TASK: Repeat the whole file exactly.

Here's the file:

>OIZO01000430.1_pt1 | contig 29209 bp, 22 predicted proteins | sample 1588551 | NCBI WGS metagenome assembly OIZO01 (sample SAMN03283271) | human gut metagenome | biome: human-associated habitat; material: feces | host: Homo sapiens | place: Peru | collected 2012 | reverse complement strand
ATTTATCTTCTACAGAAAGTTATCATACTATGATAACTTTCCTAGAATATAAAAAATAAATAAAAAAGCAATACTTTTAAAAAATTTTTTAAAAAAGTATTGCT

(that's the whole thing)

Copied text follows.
>OIZO01000430.1_pt1 | contig 29209 bp, 22 predicted proteins | sample 1588551 | NCBI WGS metagenome assembly OIZO01 (sample SAMN03283271) | human gut metagenome | biome: human-associated habitat; material: feces | host: Homo sapiens | place: Peru | collected 2012 | reverse complement strand
ATTTATCTTCTACAGAAAGTTATCATACTATGATAACTTTCCTAGAATATAAAAAATAAATAAAAAAGCAATACTTTTAAAAAATTTTTTAAAAAAGTATTGCT